The commercial property management process can be quite a challenge when it comes to controlling workload and getting results. The same can be said about retail property and shopping center management. On that basis every property manager should be well chosen for skills, knowledge and relevance to the property type.
The skill set behind the property management process is large and complex.
The Essential Skills of Property Management
Here are some of the skills and actions that are required of a property manager every day:
- Attention to detail when it comes to rent collection and arrears management
- Lease interpretation with all tenants in occupation
- Landlord contact on daily events and property performance issues
- Financial management of income and expenditure to a plan or budget
- Risk controls relating to property use and occupation
- Tenant mix planning and controls
- Vacancy management and leasing strategies
- Property inspections to ensure safe and reliable occupation by tenants
- Customer service (retail properties)
- Marketing strategies (retail properties)
It is interesting to note that a property manager that is working under stress can make some costly mistakes and that will come back to haunt the agency. Far too many property managers are loaded with too many properties or tenants for the sake of getting income up and cost down.
The fee for a property management service should be carefully set with due regard for the work and the skills involved with each property. A ‘two and a half time’s salary approach’ is a good standard to apply in setting portfolios for managers.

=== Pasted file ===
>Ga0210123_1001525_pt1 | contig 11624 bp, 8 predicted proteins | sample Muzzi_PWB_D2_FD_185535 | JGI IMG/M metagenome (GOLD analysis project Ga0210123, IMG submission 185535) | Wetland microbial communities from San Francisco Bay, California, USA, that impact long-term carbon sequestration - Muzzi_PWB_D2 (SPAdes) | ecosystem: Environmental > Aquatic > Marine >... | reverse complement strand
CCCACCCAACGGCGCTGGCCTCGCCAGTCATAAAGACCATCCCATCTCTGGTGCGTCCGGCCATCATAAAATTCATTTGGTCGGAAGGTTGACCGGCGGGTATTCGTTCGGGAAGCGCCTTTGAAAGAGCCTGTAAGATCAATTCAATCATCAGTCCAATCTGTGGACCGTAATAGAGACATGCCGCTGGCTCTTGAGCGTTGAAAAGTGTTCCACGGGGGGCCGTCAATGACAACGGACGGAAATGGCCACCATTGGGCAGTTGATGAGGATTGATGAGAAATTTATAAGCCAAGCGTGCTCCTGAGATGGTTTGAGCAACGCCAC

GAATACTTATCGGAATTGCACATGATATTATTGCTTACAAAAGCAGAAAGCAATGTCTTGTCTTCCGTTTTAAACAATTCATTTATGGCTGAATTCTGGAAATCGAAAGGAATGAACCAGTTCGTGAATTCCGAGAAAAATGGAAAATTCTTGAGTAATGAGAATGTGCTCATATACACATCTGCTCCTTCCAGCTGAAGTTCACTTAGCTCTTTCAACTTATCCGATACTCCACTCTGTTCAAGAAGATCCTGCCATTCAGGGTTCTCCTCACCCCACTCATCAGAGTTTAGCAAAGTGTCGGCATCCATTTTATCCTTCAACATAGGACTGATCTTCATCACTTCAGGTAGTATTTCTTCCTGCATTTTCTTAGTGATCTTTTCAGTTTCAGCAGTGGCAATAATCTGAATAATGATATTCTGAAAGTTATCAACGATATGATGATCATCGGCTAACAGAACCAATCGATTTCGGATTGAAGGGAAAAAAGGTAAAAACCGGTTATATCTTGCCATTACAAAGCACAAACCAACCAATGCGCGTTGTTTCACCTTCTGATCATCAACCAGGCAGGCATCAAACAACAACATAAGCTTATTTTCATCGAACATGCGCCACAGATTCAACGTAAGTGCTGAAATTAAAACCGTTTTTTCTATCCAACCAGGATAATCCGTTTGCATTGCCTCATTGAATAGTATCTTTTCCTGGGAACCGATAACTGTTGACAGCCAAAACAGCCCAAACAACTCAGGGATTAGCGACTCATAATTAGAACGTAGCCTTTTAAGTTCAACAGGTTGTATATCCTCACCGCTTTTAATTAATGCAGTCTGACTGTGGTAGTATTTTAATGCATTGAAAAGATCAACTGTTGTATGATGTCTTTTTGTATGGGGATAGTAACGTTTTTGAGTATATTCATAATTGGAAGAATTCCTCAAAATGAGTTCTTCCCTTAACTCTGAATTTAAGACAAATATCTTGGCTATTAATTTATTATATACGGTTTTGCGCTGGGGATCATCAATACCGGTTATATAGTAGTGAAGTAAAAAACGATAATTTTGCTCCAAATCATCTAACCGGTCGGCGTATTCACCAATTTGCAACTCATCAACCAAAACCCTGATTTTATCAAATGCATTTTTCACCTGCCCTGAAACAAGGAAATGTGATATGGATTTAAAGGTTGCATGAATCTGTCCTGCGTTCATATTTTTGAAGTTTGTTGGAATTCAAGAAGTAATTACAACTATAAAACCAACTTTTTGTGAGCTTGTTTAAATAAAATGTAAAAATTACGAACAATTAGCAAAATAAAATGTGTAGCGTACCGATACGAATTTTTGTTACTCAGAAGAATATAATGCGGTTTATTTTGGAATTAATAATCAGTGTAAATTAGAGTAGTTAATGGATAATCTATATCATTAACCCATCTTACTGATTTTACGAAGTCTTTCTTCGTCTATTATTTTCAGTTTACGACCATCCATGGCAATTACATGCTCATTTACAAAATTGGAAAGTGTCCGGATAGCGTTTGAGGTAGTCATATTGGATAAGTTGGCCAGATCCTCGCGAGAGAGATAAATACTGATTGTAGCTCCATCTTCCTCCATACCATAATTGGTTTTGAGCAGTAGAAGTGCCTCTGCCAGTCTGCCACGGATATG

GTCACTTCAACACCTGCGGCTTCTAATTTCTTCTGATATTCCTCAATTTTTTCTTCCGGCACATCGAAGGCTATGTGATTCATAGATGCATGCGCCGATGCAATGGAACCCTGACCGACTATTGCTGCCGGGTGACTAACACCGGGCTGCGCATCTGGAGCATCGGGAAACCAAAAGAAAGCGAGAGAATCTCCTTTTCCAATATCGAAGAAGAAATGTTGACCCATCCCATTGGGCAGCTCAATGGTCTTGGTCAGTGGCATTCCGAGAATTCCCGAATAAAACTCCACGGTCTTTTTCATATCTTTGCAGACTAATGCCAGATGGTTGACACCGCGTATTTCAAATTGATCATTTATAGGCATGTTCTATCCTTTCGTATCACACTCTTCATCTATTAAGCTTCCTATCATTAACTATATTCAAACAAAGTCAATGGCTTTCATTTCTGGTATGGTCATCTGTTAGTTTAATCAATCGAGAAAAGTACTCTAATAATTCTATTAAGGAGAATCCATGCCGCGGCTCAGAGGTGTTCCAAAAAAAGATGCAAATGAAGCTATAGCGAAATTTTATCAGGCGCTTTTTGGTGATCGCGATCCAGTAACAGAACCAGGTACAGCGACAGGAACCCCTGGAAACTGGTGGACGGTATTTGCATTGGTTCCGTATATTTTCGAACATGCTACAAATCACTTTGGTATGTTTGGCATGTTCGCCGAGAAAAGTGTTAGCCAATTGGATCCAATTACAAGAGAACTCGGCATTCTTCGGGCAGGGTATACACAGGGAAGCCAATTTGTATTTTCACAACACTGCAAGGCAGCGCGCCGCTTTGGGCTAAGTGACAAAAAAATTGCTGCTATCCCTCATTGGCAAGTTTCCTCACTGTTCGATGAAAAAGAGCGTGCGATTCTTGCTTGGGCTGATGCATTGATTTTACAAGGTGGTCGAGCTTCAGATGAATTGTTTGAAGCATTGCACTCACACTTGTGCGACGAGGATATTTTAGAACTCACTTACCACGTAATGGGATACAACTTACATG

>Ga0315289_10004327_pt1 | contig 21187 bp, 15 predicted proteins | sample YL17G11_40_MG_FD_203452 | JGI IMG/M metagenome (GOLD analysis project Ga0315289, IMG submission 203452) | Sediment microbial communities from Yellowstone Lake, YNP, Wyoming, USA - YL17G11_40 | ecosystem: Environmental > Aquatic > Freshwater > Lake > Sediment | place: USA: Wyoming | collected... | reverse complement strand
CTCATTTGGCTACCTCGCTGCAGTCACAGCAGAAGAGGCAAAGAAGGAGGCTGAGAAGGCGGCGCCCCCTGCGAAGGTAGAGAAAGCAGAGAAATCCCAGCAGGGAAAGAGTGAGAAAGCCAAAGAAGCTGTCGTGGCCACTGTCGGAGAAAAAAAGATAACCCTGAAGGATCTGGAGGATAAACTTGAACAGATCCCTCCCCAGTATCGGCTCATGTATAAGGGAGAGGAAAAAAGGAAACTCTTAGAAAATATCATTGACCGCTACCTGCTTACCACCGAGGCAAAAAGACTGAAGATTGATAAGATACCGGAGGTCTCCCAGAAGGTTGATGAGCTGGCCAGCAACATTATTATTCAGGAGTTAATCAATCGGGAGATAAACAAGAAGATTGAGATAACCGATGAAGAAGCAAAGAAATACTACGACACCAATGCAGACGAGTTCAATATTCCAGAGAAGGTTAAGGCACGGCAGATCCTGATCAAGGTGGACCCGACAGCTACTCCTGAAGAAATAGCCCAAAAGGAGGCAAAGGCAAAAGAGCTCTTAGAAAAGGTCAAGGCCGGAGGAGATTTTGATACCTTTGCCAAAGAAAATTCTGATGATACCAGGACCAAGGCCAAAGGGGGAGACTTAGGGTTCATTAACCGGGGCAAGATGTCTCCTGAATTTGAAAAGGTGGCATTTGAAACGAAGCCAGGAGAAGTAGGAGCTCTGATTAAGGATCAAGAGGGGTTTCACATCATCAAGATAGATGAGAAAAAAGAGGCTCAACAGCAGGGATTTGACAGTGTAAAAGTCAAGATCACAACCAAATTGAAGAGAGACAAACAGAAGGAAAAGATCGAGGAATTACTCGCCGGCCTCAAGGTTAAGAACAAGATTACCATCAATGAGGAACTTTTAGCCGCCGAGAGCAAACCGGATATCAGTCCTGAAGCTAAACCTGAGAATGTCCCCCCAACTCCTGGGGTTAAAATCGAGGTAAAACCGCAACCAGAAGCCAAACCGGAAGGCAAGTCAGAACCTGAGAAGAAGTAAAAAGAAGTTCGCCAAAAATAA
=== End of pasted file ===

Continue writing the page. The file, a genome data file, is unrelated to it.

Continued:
Take care in accepting or taking a new property management portfolio with a low fee base; high workload requirements without a corresponding high fee will only destabilise the property management department, your staff and the income budget.
Key Service Factors
When you look at the fee generated from a manager’s portfolio, take into consideration the following facts:
- The requirements of the landlord when it comes to communication, reporting, and control.
- The numbers of tenants in the property and the demands that they place on property operations.
- The type of property. A retail property is a lot more work than an office or industrial property.
- Maintenance demands placed on the manager. Property age and complexity will have an impact on those demands.
- The shifts and changes needed in the leases for the tenants in occupancy
- Vacancy and leasing strategies required to get income up and a stabilised tenant mix.
- Marketing efforts required to promote the property locally to tenants, businesses, and customers.
It is easy to see that you really do need to consider your staff, the fees you charge, and the workload generated from each managed property. It is not an easy process but it can be done with effectiveness.
Do you really want to manage a property for the long term on a low fee base? I think not, let the landlord struggle with their property problems. Take on the good properties and good clients at a reasonable fee.